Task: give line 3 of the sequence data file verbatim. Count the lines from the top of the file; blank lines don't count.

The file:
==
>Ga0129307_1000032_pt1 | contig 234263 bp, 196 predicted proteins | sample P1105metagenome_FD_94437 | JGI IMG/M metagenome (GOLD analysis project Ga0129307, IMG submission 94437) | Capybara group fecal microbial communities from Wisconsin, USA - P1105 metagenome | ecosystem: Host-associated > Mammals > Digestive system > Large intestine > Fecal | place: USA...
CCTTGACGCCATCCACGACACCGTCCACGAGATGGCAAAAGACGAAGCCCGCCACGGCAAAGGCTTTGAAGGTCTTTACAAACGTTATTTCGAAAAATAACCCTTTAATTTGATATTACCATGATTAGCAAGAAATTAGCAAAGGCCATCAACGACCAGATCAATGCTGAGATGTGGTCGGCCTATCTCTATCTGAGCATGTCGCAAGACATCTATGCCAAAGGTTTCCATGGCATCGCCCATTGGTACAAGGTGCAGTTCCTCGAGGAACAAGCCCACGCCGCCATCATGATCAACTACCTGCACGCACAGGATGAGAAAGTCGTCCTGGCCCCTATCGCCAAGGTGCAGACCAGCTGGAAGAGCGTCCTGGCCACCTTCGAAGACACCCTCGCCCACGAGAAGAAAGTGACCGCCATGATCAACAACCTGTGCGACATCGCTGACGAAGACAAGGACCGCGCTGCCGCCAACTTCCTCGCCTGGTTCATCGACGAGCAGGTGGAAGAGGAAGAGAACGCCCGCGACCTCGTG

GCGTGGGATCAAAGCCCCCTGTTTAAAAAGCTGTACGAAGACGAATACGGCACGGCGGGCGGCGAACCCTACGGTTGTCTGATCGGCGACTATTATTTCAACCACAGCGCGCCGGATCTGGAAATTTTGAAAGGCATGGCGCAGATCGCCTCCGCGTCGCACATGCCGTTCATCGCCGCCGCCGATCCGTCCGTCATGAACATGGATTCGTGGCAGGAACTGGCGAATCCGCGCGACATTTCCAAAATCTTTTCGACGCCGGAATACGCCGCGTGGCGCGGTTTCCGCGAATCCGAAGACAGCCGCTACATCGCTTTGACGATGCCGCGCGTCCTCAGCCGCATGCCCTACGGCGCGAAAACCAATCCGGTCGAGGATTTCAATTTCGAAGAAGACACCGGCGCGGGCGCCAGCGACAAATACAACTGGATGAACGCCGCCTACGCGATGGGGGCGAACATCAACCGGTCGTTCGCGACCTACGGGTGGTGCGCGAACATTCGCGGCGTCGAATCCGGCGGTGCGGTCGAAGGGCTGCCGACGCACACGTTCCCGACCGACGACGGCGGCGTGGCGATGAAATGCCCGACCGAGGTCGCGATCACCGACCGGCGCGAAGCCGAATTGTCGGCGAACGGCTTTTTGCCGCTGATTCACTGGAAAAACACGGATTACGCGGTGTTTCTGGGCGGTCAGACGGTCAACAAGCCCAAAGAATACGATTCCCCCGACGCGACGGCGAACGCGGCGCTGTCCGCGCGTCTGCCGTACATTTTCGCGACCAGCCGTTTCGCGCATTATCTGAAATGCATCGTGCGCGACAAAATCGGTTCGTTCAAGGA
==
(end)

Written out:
GCGTGGGATCAAAGCCCCCTGTTTAAAAAGCTGTACGAAGACGAATACGGCACGGCGGGCGGCGAACCCTACGGTTGTCTGATCGGCGACTATTATTTCAACCACAGCGCGCCGGATCTGGAAATTTTGAAAGGCATGGCGCAGATCGCCTCCGCGTCGCACATGCCGTTCATCGCCGCCGCCGATCCGTCCGTCATGAACATGGATTCGTGGCAGGAACTGGCGAATCCGCGCGACATTTCCAAAATCTTTTCGACGCCGGAATACGCCGCGTGGCGCGGTTTCCGCGAATCCGAAGACAGCCGCTACATCGCTTTGACGATGCCGCGCGTCCTCAGCCGCATGCCCTACGGCGCGAAAACCAATCCGGTCGAGGATTTCAATTTCGAAGAAGACACCGGCGCGGGCGCCAGCGACAAATACAACTGGATGAACGCCGCCTACGCGATGGGGGCGAACATCAACCGGTCGTTCGCGACCTACGGGTGGTGCGCGAACATTCGCGGCGTCGAATCCGGCGGTGCGGTCGAAGGGCTGCCGACGCACACGTTCCCGACCGACGACGGCGGCGTGGCGATGAAATGCCCGACCGAGGTCGCGATCACCGACCGGCGCGAAGCCGAATTGTCGGCGAACGGCTTTTTGCCGCTGATTCACTGGAAAAACACGGATTACGCGGTGTTTCTGGGCGGTCAGACGGTCAACAAGCCCAAAGAATACGATTCCCCCGACGCGACGGCGAACGCGGCGCTGTCCGCGCGTCTGCCGTACATTTTCGCGACCAGCCGTTTCGCGCATTATCTGAAATGCATCGTGCGCGACAAAATCGGTTCGTTCAAGGA